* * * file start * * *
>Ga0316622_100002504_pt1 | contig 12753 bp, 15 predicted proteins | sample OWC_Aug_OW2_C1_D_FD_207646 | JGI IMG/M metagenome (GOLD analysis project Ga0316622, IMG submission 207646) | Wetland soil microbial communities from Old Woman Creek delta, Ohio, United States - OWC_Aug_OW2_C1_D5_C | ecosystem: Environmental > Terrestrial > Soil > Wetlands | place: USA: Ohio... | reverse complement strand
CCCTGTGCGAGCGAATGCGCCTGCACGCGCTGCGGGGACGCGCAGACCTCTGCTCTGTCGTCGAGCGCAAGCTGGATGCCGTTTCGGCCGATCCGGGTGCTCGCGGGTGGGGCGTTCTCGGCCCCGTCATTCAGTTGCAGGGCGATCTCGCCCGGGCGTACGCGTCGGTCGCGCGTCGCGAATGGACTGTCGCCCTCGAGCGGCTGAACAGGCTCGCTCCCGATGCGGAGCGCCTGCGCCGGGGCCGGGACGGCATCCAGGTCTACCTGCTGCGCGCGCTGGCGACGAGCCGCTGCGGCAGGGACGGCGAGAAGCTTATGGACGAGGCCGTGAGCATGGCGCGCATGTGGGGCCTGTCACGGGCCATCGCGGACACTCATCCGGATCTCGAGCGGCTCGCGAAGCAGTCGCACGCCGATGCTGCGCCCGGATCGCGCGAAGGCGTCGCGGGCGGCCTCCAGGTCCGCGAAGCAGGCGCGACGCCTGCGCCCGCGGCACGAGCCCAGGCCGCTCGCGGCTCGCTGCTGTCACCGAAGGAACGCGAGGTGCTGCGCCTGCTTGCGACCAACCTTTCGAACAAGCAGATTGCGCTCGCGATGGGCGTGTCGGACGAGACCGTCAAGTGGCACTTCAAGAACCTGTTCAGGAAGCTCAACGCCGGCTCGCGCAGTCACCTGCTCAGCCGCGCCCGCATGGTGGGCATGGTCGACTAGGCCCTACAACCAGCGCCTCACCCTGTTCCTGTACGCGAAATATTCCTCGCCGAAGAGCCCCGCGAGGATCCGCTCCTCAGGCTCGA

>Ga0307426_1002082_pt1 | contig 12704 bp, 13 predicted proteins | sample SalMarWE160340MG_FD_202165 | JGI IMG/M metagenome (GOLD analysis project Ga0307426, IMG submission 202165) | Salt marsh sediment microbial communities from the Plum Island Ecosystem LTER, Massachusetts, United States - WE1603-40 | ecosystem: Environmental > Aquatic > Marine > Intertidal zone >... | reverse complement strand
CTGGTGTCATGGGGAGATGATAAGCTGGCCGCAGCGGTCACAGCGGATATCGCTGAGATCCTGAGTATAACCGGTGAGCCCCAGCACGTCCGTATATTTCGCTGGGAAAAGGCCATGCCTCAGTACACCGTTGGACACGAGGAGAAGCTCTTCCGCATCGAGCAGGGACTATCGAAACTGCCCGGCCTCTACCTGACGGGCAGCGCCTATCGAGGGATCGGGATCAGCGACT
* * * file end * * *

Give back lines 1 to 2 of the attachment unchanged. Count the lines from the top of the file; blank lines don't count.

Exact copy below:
>Ga0316622_100002504_pt1 | contig 12753 bp, 15 predicted proteins | sample OWC_Aug_OW2_C1_D_FD_207646 | JGI IMG/M metagenome (GOLD analysis project Ga0316622, IMG submission 207646) | Wetland soil microbial communities from Old Woman Creek delta, Ohio, United States - OWC_Aug_OW2_C1_D5_C | ecosystem: Environmental > Terrestrial > Soil > Wetlands | place: USA: Ohio... | reverse complement strand
CCCTGTGCGAGCGAATGCGCCTGCACGCGCTGCGGGGACGCGCAGACCTCTGCTCTGTCGTCGAGCGCAAGCTGGATGCCGTTTCGGCCGATCCGGGTGCTCGCGGGTGGGGCGTTCTCGGCCCCGTCATTCAGTTGCAGGGCGATCTCGCCCGGGCGTACGCGTCGGTCGCGCGTCGCGAATGGACTGTCGCCCTCGAGCGGCTGAACAGGCTCGCTCCCGATGCGGAGCGCCTGCGCCGGGGCCGGGACGGCATCCAGGTCTACCTGCTGCGCGCGCTGGCGACGAGCCGCTGCGGCAGGGACGGCGAGAAGCTTATGGACGAGGCCGTGAGCATGGCGCGCATGTGGGGCCTGTCACGGGCCATCGCGGACACTCATCCGGATCTCGAGCGGCTCGCGAAGCAGTCGCACGCCGATGCTGCGCCCGGATCGCGCGAAGGCGTCGCGGGCGGCCTCCAGGTCCGCGAAGCAGGCGCGACGCCTGCGCCCGCGGCACGAGCCCAGGCCGCTCGCGGCTCGCTGCTGTCACCGAAGGAACGCGAGGTGCTGCGCCTGCTTGCGACCAACCTTTCGAACAAGCAGATTGCGCTCGCGATGGGCGTGTCGGACGAGACCGTCAAGTGGCACTTCAAGAACCTGTTCAGGAAGCTCAACGCCGGCTCGCGCAGTCACCTGCTCAGCCGCGCCCGCATGGTGGGCATGGTCGACTAGGCCCTACAACCAGCGCCTCACCCTGTTCCTGTACGCGAAATATTCCTCGCCGAAGAGCCCCGCGAGGATCCGCTCCTCAGGCTCGA